On the Current State of Air Travel for the Commoner, As We Have Experienced It

In October on 2017 my brother, sister and I decided to attempt a family first: The three of us would fly to Europe. With the assistance of Scotts Cheap Flights, we began the search of places to go, based on a list of preferences they provided. I had promised to find flights below $400 per person round trip (which I could have, as it turned out), but when I found a Delta flight from Chicago to Paris for $426.16 we decided to book it. This was a trip with a departure of April 9, 2018 and a return of April 18.

This was such a good deal that I suggested to my wife that she join me in Paris on the 18th, when my brother and sister left and we would stay on in France for another 10 days, returning on the 28th. She agreed.

So, on October 25, 2017, I booked a flight for myself departing April 9 and returning April 28. I then booked two flights for my brother and sister departing April 9 and returning April 18. And a flight for Dianne arriving on the 18th and departing on the 28tth. All was well.

When I booked the flights I had the option of choosing seating for $23 extra. I found three seats together, booked one of them and then e-mailed my brother and sister to do the same so we were all in the same row. They did. And they paid the extra $23. All was well.

Then I booked a flight for Dianne and paid for her reserved seat with me on the return flight.  All was well.

My brother, sister and I were scheduled to leave O’Hare at 7:45 pm on the 9th and arrive at Charles DeGaul at 11:05 am the next day.

Dianne and I were scheduled to leave Charles De Gaul on the 28th at 3:40 pm and arrive at O’Hare at 6 pm. Since we were departing CDG in the late afternoon and we were arriving from Nice, I booked an Air France Flight for the 28th departing Nice at 9:40 am and arriving after 11:00 at CDG which would be plenty of time to catch our flight back to the US. All was well.

Then we received the first of several notices that our flight had been changed. Now, instead of leaving O’Hare at 7:45 pm, we would be leaving at 5:20 pm. Instead of arriving at Charles De Gaul at 11:05 am we would be arriving at 8:45 am.  Then, instead of leaving Paris at 3:40 pm and arriving in Chicago at 6:pm, we would depart Paris at 10:10 am and arrive at 12:30 pm.

OK, the first part was good news as it gave us more time on our first day in Paris. The second part was bad news since this plane would now be departing before we arrived in from Nice. Being ECONOMY we could not change the Nice flight.

This began the first of multiple calls to Delta. I had looked at Delta’s return flights There was a flight directly to Detroit (our ultimate destination) from Paris that same day that would have worked out better than the original. I was told, however, that Detroit is in a different “region” or zone or something and to get on that plane I would have to pay full fare in the thousands. I opted out. Instead we settled on them putting us on the original flight, but a day later, so we got one more night in Paris (and that much more related expense).  So that was the deal.

My brother and sister actually benefited on both end of their flights, so once again, all was well.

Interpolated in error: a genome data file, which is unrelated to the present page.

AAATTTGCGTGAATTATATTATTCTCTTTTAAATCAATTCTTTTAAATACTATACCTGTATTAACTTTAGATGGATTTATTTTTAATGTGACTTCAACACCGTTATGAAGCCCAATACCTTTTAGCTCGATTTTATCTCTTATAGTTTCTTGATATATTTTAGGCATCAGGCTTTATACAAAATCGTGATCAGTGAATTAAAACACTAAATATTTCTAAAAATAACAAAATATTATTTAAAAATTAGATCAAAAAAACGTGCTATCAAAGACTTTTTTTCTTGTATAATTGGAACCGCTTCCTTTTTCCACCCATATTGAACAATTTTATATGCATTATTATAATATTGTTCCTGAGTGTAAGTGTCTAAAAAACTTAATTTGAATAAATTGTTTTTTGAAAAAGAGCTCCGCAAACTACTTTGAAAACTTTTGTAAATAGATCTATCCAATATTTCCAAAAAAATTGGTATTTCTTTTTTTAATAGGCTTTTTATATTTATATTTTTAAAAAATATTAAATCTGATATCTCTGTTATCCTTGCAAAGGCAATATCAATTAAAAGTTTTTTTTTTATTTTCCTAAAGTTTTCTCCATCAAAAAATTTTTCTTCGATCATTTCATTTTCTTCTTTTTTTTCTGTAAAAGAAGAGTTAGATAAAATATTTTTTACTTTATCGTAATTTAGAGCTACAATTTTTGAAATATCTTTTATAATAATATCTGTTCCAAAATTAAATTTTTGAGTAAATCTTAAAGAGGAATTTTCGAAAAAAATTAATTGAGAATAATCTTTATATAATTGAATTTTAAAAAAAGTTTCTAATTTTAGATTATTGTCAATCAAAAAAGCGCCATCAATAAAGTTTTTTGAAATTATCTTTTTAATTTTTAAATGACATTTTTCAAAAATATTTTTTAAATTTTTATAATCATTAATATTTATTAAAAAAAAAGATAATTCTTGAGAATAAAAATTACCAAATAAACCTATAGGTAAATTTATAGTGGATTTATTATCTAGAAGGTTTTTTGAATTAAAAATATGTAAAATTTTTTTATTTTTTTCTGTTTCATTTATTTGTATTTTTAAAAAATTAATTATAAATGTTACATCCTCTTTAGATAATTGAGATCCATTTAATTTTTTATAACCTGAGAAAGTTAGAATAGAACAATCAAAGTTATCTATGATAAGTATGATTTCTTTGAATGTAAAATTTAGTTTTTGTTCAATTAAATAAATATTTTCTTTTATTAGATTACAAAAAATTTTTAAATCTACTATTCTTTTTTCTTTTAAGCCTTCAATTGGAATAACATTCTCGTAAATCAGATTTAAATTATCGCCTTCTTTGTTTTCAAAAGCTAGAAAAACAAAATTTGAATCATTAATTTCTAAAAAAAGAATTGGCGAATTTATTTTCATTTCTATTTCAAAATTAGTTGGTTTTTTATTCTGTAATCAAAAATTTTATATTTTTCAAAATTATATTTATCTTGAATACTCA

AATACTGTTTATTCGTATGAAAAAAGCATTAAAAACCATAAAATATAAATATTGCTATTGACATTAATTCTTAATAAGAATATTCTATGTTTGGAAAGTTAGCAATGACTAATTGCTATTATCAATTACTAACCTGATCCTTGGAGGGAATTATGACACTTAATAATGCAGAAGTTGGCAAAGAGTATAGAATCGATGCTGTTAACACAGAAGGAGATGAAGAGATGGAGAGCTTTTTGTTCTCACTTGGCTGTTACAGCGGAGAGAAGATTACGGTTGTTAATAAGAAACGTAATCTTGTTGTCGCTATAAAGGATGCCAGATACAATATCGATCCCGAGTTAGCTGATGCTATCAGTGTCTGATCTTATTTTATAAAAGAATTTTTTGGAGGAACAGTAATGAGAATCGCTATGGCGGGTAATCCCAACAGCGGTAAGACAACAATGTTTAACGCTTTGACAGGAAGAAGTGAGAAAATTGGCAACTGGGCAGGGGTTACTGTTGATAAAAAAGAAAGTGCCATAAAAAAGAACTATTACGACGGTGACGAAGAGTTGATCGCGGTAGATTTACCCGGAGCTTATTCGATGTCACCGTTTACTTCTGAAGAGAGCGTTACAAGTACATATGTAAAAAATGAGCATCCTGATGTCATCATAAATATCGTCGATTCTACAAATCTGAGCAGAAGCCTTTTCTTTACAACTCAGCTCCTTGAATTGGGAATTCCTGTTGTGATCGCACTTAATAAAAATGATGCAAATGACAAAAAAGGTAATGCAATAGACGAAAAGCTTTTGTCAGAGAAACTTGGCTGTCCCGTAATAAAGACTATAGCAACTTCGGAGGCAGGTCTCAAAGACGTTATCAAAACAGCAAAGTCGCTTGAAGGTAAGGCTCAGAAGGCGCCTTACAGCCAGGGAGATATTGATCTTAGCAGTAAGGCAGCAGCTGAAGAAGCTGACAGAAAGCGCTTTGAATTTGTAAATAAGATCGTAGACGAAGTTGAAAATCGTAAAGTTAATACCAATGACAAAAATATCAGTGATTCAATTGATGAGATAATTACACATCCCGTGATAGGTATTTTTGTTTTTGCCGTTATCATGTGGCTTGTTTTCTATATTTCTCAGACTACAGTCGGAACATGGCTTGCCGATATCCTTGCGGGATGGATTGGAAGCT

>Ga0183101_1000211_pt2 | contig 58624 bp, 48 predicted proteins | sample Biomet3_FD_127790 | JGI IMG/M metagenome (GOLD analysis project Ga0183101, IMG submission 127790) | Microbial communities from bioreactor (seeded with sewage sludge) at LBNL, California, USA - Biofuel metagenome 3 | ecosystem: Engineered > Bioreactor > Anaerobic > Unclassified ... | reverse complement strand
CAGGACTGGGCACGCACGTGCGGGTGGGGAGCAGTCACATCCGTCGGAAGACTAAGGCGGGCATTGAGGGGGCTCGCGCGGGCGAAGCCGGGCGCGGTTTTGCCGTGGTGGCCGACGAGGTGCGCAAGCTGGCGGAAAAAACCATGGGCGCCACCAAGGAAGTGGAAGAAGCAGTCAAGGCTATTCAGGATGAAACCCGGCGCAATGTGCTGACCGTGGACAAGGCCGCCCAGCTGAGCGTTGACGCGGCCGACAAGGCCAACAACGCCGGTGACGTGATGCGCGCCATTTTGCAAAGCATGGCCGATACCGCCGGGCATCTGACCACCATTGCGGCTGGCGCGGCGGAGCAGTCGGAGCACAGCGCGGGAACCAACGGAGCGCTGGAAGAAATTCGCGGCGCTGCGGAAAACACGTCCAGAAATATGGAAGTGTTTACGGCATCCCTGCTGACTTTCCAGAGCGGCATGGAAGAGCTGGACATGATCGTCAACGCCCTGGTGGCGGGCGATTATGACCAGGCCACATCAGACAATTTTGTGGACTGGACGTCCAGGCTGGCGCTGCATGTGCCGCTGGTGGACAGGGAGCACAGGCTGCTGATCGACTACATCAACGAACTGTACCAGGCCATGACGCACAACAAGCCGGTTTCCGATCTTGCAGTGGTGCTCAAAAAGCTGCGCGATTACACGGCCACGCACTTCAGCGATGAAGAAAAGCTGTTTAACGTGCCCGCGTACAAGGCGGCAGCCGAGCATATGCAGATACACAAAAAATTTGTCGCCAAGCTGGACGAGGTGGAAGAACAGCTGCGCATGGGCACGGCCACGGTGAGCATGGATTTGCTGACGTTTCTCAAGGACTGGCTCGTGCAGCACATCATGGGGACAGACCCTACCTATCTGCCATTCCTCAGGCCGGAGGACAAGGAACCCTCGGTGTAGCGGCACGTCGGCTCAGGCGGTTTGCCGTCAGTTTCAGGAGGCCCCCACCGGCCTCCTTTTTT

Then on February 23, I received this notice from Delta. As if by magic, our Delta flights had now become Air France flights. Now, we had noted the message in previous e-mails that the Delta flights were “operated” by Air France. You see that often with other carriers. It is another thing altogether to be transferred entirely to another carrier. One example of why that is a problem can be found in the notice of seat selection: There wasn’t any.

Once again, I called Delta and told them that I had reserved a seat for both flights. The guy agreed that I had indeed made the purchase, made the correction on his computer and was about to hang up when he said wait until I contact Air France and make sure this is in their records. He came back a few minutes later and said Air France has it. You are good to go.

I called my brother and sister and they made sure the record was straight on their end as well.

Five days later I received a “Reservation Itinerary” which showed my seat as “unassigned”. But, when I clicked on the “Manage My Trip” button that took me to the Delta site, the seats were reserved. I called again. And again, I was assured that the seats were OK. Then I got an e-mail from “Delta-KLM” (KLM, the Dutch airline is now also a Delta partner) with details of our trip showing all seats reserved. All was well.

Then on March 14, my brother and sister both received “Flight Receipts” showing them on Delta flights with the original Delta flight numbers AND no reserved seats. “Manage my Trip”, however showed everything normal. I suggested they handle it. We were now flying Air France.

Finally, on April 7, it was time to print boarding passes! I quickly discovered that I had been assigned to the wrong seat. Thankfully there was an option to change seating. I called up a seating diagram of the plane and called my brother. His seat was nowhere near me. Fortunately, this was not a fully booked flight and there were three open seats together a few rows farther back. I changed my seat and printed the pass. He changed his and our sister’s seats as well and we all, finally, got to sit together. On an 8+ hour flight, this is not a minor issue.